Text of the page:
It can be difficult to put money away for unexpected costs, especially since most Americans are already strapped for cash. We know we’re supposed to set money aside for our emergency savings fund, but too often we choose to put it toward other things. We spend it on rent, want to take a weekend vacation, or simply think we don’t have room in our budgets to save up for the unlikely event that we need to buy a new car out of the blue.
In fact, just over half of Americans have more in savings than they do in credit card debt, a recent survey by Bankrate found. Only 52% have an amount stashed away for a rainy day that’s greater than the amount they owe on their credit cards. That’s decreased from 58% just a year ago, and matches the level from 2011 when Bankrate first began asking consumers about their savings compared to their credit card debt. “This is yet another data point that shows us that there’s been virtually no improvement in the emergency savings cushion for American households,” said Chartered Financial Analyst Greg McBride, Bankrate’s chief financial analyst.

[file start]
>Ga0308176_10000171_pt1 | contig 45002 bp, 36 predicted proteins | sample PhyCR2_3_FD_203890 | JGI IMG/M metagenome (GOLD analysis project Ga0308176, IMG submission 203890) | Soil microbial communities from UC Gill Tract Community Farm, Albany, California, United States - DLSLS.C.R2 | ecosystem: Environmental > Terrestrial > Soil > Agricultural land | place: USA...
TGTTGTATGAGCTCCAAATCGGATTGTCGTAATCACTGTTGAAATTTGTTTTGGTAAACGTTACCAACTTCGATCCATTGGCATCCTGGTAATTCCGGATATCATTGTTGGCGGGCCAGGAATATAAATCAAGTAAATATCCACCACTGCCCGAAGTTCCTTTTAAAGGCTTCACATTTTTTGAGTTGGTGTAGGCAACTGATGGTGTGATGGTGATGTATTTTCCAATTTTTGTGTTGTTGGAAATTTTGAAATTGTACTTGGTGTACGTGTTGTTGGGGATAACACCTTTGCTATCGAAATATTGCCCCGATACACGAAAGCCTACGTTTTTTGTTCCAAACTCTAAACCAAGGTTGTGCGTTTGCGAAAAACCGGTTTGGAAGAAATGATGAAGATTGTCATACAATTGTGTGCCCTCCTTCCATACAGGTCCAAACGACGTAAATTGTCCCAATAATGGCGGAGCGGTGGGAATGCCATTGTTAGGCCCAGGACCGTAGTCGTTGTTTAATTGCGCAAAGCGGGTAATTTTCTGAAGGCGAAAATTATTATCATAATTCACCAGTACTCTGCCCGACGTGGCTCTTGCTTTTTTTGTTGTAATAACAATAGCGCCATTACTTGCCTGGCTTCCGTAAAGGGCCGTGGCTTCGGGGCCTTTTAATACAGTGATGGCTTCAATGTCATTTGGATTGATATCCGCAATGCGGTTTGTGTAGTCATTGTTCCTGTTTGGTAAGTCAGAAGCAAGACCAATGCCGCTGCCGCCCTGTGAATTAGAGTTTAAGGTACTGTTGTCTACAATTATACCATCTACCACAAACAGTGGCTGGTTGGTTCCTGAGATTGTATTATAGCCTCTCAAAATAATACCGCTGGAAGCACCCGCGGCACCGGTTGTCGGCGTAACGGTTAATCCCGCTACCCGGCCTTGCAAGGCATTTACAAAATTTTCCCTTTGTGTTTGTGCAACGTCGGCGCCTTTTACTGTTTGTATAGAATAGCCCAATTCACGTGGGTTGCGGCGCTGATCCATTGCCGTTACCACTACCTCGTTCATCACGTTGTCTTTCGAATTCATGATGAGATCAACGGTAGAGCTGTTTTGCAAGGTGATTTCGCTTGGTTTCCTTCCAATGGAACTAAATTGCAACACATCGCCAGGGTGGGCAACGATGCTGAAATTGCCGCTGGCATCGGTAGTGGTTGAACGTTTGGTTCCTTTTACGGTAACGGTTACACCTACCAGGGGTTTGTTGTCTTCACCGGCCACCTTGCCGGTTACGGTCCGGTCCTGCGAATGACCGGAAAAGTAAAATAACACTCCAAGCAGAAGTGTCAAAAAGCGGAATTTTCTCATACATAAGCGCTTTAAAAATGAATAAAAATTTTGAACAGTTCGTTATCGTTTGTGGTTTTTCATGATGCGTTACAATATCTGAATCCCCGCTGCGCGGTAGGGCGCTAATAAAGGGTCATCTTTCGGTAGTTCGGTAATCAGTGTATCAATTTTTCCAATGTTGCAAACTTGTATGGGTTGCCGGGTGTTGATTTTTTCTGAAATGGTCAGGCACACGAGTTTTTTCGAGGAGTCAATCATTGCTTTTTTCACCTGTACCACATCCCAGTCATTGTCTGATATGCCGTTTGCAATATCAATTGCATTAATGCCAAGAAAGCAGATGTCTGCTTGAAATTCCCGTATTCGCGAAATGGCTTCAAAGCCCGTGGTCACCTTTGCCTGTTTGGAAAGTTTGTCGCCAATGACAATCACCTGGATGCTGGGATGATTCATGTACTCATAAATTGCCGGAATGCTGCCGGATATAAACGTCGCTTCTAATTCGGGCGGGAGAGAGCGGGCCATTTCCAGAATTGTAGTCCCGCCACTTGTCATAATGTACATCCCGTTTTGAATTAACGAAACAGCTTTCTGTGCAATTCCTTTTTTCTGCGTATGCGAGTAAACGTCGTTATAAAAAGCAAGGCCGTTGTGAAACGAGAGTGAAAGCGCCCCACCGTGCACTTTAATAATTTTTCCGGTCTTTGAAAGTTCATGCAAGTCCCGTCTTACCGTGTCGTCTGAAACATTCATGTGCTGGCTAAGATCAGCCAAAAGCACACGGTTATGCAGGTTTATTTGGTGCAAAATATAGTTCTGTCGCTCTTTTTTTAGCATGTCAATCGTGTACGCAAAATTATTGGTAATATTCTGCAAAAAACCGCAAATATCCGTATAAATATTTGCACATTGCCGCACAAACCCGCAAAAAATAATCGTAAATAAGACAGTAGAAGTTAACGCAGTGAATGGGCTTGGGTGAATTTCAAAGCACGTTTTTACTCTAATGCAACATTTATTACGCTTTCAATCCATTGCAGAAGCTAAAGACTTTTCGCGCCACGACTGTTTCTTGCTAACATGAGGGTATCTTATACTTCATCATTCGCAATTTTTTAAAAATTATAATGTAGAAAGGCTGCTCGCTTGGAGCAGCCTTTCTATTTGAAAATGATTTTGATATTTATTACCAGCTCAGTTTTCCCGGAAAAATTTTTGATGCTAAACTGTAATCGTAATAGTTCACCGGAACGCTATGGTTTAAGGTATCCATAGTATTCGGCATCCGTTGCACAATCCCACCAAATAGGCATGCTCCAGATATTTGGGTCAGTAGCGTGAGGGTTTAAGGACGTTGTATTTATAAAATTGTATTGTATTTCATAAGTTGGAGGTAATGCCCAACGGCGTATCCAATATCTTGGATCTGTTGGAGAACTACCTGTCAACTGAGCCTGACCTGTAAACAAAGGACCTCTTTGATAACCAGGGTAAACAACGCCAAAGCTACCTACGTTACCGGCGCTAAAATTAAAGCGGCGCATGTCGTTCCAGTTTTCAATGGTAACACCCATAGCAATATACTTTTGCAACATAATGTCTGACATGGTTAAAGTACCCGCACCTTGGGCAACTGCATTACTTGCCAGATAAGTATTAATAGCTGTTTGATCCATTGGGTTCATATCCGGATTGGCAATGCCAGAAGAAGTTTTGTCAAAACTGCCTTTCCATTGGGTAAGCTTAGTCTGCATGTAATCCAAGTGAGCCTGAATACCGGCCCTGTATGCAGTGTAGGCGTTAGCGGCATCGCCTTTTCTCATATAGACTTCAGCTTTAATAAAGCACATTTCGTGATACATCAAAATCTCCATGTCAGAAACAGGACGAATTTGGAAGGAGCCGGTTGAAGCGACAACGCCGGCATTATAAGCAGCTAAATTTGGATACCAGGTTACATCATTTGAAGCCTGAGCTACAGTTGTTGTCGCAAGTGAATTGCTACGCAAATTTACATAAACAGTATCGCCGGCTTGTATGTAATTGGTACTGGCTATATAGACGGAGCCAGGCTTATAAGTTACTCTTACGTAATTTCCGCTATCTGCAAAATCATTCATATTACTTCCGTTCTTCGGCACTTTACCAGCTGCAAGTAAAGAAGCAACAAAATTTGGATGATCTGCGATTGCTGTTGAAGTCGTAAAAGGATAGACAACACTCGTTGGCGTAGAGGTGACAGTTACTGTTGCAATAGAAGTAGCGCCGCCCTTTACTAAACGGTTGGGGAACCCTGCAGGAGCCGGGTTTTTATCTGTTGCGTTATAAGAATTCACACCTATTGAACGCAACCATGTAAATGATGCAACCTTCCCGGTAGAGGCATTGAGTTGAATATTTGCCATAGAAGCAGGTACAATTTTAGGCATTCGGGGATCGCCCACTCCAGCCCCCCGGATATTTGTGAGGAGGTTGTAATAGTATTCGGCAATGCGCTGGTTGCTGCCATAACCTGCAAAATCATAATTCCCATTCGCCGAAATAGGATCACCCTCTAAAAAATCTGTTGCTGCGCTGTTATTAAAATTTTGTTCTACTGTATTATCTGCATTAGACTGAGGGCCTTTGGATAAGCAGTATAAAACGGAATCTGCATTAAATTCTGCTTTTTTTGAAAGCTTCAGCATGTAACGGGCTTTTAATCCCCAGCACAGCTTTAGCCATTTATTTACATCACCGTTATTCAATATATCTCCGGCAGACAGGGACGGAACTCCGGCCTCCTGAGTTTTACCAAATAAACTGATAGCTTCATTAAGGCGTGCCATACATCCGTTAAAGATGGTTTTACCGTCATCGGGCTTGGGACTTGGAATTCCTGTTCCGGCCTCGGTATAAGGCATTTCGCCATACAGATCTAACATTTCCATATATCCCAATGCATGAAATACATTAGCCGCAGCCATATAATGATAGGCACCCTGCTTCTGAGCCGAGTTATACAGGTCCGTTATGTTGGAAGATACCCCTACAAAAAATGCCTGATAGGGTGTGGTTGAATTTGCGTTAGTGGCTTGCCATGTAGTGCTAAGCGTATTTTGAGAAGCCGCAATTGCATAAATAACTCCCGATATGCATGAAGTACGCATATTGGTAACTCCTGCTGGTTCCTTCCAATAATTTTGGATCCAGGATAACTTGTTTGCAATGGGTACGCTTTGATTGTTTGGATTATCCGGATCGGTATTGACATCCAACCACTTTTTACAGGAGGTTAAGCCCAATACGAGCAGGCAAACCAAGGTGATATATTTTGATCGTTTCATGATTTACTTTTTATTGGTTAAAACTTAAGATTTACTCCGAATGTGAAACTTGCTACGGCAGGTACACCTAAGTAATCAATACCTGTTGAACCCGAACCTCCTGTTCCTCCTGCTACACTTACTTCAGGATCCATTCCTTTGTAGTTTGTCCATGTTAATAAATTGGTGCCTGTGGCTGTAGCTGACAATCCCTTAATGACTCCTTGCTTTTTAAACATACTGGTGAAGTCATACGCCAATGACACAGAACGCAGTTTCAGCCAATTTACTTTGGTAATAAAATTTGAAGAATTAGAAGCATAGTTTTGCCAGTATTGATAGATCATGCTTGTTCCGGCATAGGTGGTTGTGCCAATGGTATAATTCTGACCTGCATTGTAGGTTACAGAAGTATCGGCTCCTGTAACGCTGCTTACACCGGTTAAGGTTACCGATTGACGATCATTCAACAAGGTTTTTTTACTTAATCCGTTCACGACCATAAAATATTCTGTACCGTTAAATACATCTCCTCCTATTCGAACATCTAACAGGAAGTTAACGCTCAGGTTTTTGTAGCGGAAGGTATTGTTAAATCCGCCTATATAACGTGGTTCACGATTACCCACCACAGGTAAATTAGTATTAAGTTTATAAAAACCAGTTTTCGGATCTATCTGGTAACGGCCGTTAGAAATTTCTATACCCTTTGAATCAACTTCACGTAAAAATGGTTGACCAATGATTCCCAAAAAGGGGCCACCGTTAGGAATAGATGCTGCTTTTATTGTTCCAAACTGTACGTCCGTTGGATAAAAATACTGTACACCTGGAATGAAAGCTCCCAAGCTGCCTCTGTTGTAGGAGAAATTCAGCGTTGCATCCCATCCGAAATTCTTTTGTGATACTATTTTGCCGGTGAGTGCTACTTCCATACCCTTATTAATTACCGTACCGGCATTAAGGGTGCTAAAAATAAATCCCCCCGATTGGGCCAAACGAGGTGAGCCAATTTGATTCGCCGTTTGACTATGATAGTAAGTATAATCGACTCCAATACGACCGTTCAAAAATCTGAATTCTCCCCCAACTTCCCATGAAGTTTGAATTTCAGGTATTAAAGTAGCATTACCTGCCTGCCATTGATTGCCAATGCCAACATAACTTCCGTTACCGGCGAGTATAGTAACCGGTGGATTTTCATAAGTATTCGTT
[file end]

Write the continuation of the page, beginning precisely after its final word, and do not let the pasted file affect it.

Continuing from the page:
Of all the findings in the report, the lack of growth in people who have more savings than credit card debt is concerning – and also frustrating for people who haven’t been able to “move the needle” despite more discussion about the need for savings. “In a perfect world, that’s 100,” McBride said in an interview. “We’re never going to get 100 percent, but it sure would be nice to get above 52.”
The number of people who have no credit card debt, but who also have no savings jumped from 13% last year to 21% in this year’s survey. It’s good to see some people get out from under credit card debt, but the concerning issue is that people’s budgets are too tight to put any of that money into a savings account earmarked for unplanned problems. McBride said he realizes people don’t have a lot of extra money to throw around, but “They’re just one unplanned expense away from having credit card debt.”